Skilled nurse shortage could hobble implementation of national health plan
● With the final implementation of National Health Insurance (NHI) fast approaching, the need for skilled nurses is in sharp focus and there is uncertainty on whether SA will be able to fill the gap in time.
Dr Sue Armstrong, a senior nursing lecturer at Wits University, told delegates to the Hospital Association of SA conference on Tuesday that NHI required a functional district health-care system to be effective. This was because prevention, early detection and disease treatment were done in district health systems, which would not run effectively without the required number of nurses.
“The major concern is that the professional nurses are an ageing group. If one takes population growth into consideration, not as many professional nurses are currently being trained as are retiring,” she said.
At the heart of the problem is that there has been a delay in South African Nursing Council (SANC) approvals for private nursing education institutions.
The government trains 73% of SA’s nurses through its colleges, but this is not enough to resolve the shortage.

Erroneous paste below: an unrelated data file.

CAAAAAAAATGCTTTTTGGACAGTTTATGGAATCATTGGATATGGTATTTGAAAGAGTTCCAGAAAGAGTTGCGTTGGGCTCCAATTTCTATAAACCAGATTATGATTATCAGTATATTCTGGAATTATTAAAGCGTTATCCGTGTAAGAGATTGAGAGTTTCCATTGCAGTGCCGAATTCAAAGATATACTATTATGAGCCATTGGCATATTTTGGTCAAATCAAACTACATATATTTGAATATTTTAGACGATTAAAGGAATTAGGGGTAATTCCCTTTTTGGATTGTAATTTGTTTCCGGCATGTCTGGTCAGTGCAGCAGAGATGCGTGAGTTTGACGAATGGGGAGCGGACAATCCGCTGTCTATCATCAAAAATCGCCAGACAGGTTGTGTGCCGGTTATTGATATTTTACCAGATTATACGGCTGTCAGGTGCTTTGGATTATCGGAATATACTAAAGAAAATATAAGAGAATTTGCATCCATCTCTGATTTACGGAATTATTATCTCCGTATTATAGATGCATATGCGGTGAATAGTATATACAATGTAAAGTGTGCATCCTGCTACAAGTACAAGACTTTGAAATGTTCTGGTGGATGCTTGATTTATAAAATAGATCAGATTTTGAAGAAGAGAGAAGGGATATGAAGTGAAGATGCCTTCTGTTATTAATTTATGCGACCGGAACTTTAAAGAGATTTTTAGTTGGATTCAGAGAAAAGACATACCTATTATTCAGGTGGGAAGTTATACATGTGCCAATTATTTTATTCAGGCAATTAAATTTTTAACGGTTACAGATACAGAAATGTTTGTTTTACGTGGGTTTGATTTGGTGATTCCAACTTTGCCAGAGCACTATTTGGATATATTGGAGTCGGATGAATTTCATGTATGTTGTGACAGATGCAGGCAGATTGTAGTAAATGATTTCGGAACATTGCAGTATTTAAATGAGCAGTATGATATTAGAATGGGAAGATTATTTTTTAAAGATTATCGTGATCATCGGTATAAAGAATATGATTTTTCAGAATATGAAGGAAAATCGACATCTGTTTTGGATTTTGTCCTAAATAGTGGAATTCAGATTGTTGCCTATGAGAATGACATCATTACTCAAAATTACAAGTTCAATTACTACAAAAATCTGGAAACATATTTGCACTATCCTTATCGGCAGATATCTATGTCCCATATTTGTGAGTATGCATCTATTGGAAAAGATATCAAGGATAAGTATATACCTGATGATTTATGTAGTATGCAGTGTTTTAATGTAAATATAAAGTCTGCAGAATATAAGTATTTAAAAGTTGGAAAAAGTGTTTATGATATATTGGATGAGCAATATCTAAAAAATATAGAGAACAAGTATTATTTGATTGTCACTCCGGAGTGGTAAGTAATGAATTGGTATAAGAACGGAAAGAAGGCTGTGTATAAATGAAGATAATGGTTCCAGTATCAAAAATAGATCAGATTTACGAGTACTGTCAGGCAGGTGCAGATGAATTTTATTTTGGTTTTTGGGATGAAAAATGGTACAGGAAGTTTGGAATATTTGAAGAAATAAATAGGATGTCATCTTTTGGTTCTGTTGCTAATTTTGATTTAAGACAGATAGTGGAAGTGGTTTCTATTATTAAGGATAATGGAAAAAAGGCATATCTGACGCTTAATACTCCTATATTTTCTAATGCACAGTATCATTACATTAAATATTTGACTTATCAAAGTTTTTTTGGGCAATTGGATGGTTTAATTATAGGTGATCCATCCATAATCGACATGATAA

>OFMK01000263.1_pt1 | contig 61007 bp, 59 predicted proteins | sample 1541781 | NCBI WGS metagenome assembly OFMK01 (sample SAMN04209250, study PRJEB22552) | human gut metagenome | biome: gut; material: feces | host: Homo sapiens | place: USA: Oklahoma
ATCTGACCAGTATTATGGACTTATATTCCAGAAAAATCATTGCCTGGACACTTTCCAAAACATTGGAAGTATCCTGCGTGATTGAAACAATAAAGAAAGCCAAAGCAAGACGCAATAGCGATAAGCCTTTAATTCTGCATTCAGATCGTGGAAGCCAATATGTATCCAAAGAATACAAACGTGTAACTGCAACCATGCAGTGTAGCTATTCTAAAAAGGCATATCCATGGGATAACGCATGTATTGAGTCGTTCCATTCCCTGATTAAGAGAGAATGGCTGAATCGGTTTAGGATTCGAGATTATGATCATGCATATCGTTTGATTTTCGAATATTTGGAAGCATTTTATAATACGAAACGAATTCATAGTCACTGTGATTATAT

“Also, the training of enrolled nurses and nursing auxiliaries has been stopped without having in place provision for training of nurses in the new qualifications, which has led to the decline in overall nurse numbers,” said Armstrong.
Enrolled nurses provide limited nursing care, while enrolled nursing auxiliaries perform basic procedures and provide general care for patients. Both these types of nurses are supervised by registered nurses who also have their own nursing duties.
She said SA surpasses the UN’s sustainable development goal (SDG) of 4.45 health professionals to 1,000 people, at 5.1.
However, the World Health Organisation found that countries that provide the best quality care have an average of 8.6 nurses to 1,000 people. Armstrong believes SA should meet that ratio for NHI to be a success.
“If nothing is done to remedy this situation, the number of nurses per population will fall below the SDG requirements by 2022,” she said.
Private hospitals, including Mediclinic, Netcare and Life Healthcare, have committed to training 50,000 new nurses through the Hospital Association of SA. But if private hospitals and institutions manage to start training nurses only in 2022, it would take SA until 2059 to meet the SDG goals. The issue has been exacerbated by the closure of some nursing colleges in the 1990s to ensure racial integration in nursing education.
SANC did not respond to requests for comment.